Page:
One rainy afternoon, my friend showed up with a batch of chocolate chip cookie dough that had a, let’s just say, questionable brown color. She asked me to withhold judgment because the color wasn’t by accident. Rather, it came from a secret ingredient: coffee flour.

How had I never heard of this magical ingredient?! I mean, coffee and flour are two of my favorite things. Upon one bite of her soft, cocoa-like cookies, I knew that I had to get my hands on coffee flour and get baking. And now that I have, I feel strongly that you have to as well.

Read on to hear why, learn what coffee flour is made of, and  get tips on how to use it, including my new favorite cookie recipe.

Related: Testing the most famous chocolate chip cookies on the internet.


My new favorite secret ingredient: Coffee flour from Trader Joe's. | © Jane Sweeney Cool Mom Eats

Essentially, coffee flour is the ground pulp of coffee cherries. Once coffee beans are harvested, the dried fruit that once surrounded the beans is discarded. Typically a waste product, the fruit is now being recycled into a nutritious “flour” packed with fiber (reportedly five times that of whole wheat), iron, and antioxidants. Oh, and it’s naturally gluten-free!

But — you will either rejoice or mourn to learn this — coffee flour does not taste like coffee. It has hints of roasted cherry and pairs wonderfully with dark chocolate, but it does not taste like your morning brew.

Most recipes call for a mixture of regular flour and coffee flour (unfortunately it’s not a great gluten-free replacement for flour). A good rule is to substitute 15-25% of all-purpose flour with coffee flour. Think of it more as a way to boost nutrients and antioxidants, and flavor too.

Related: We tested the healthy, two-ingredient frosting everyone is talking about. And WHOA!


Baking with coffee flour: Coffee Coffee Coffee Cake | Photo by Chelsea Kyle for Epicurious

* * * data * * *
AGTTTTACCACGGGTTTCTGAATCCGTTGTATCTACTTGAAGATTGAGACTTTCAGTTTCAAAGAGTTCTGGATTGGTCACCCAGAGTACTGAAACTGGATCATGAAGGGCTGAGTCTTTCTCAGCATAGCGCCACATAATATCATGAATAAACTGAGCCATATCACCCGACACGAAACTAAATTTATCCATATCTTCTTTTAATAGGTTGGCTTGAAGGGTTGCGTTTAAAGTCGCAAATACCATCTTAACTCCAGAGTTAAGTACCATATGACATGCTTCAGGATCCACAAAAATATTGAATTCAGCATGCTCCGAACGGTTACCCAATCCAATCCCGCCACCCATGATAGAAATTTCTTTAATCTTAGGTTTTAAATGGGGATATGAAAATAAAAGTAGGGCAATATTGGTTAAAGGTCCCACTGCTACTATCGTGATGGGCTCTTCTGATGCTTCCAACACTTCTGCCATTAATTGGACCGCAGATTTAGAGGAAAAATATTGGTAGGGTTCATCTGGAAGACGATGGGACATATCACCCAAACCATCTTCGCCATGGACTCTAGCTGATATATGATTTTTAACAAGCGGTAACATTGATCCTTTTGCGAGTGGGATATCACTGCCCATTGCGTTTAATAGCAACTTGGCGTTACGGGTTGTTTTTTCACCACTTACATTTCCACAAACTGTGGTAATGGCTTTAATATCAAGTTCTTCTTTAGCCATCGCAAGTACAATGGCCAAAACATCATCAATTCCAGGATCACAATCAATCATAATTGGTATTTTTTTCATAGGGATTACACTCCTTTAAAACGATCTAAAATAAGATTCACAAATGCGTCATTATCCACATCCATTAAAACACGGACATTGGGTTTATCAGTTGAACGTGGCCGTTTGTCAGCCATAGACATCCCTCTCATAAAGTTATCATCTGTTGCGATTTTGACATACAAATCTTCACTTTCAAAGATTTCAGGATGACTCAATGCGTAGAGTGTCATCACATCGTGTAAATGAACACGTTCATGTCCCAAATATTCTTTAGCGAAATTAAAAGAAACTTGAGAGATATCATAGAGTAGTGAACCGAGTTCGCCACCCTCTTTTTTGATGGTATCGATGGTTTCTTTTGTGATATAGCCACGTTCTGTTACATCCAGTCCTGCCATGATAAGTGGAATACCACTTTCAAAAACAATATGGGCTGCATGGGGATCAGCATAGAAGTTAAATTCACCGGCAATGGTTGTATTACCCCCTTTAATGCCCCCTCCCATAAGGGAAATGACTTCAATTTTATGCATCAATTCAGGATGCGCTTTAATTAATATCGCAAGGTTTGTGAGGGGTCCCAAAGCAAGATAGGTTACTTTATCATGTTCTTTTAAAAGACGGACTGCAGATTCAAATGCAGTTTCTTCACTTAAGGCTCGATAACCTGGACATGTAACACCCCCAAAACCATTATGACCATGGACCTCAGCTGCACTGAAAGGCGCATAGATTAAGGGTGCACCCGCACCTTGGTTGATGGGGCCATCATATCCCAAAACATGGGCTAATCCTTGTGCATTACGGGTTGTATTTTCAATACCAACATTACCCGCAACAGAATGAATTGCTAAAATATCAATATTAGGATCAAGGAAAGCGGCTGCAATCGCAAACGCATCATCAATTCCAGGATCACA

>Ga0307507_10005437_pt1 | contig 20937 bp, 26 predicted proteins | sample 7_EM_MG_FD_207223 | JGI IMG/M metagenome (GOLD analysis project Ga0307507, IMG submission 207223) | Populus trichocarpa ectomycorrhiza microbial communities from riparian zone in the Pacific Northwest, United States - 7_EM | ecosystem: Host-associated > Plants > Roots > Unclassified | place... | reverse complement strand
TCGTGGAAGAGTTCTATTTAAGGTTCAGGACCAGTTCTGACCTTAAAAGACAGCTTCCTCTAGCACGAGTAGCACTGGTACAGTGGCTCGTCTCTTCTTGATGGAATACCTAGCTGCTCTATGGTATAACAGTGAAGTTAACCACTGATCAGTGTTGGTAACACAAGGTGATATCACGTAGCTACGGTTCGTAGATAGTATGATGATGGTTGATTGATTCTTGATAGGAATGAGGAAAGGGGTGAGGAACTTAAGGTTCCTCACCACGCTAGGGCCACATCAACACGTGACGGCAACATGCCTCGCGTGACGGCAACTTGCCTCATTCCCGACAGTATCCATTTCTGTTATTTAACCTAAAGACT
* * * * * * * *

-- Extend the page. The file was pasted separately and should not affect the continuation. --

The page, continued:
Coffee Coffee Coffee Cake | Photo by Chelsea Kyle for Epicurious

Coffee flour works in a number of baked goods, like this Coffee Coffee Coffee Cake at Epicurious (yes, please!), but I decided to test it with chocolate chip cookies. You can tell by the photos below that it imparts a dark, fudgy-like color. My family loved (inhaled) them and enjoyed not being able to place exactly what made them so unique. I hope yours will too!

You can find coffee flour at some online marketplaces, but I get mine at Trader Joe’s, because easy breezy. You know, if you live near one.

Related: The internet’s favorite two ingredient cookies: Are they worth the hype?


Adding coffee flour to cookies adds both taste and texture: Chocolate Chip Coffee Flour Cookies | © Jane Sweeney Cool Mom Eats

Chocolate Chip Coffee Flour Cookies

1 cup all-purpose flour
½ cup coffee flour*
¾ teaspoon salt
¼ teaspoon baking soda
½ cup (1 stick) butter, at room temperature
½ cup sugar
½ cup dark brown sugar
1 large egg
1 teaspoon pure vanilla extract
1 heaping cup chocolate chips (I love Trader Joe’s dark chocolate chunks!)


Coffee flour chocolate chip cookies | © Jane Sweeney Cool Mom Eats

1. Whisk flour, coffee flour, salt, and baking soda in a large mixing bowl.

2. In a stand mixer fitted with a paddle attachment or with a hand held mixer, cream butter and sugars until thoroughly combined and fluffy, about 3-4 minutes.

3. Add egg and vanilla; mix thoroughly.

4. Slowly add flour mixture and blend until just combined. Stir in chocolate chunks.

5. Using a small cookie scoop (yields about 2-inch cookies), scoop dough onto cookie sheet. Chill the dough for at least an hour before baking.

6. About halfway through chilling time, preheat oven to 350 degrees. When ready, remove dough from fridge and bake cookies for 9 minutes, or until the tops are just set. It will be hard to judge doneness by color, so keep an eye on them and take them out a minute early if you’re not sure (they are better under-baked than over-baked). Cool slightly, and enjoy!

*NOTE: 1/2 cup of coffee flour gives the cookies a distinct taste and slightly gritty texture that we love, but I’ve also tested the cookies with 1/3 cup coffee flour and the flavor is equally delicious and a little more subtle. Start there if you think that’s more your speed. 

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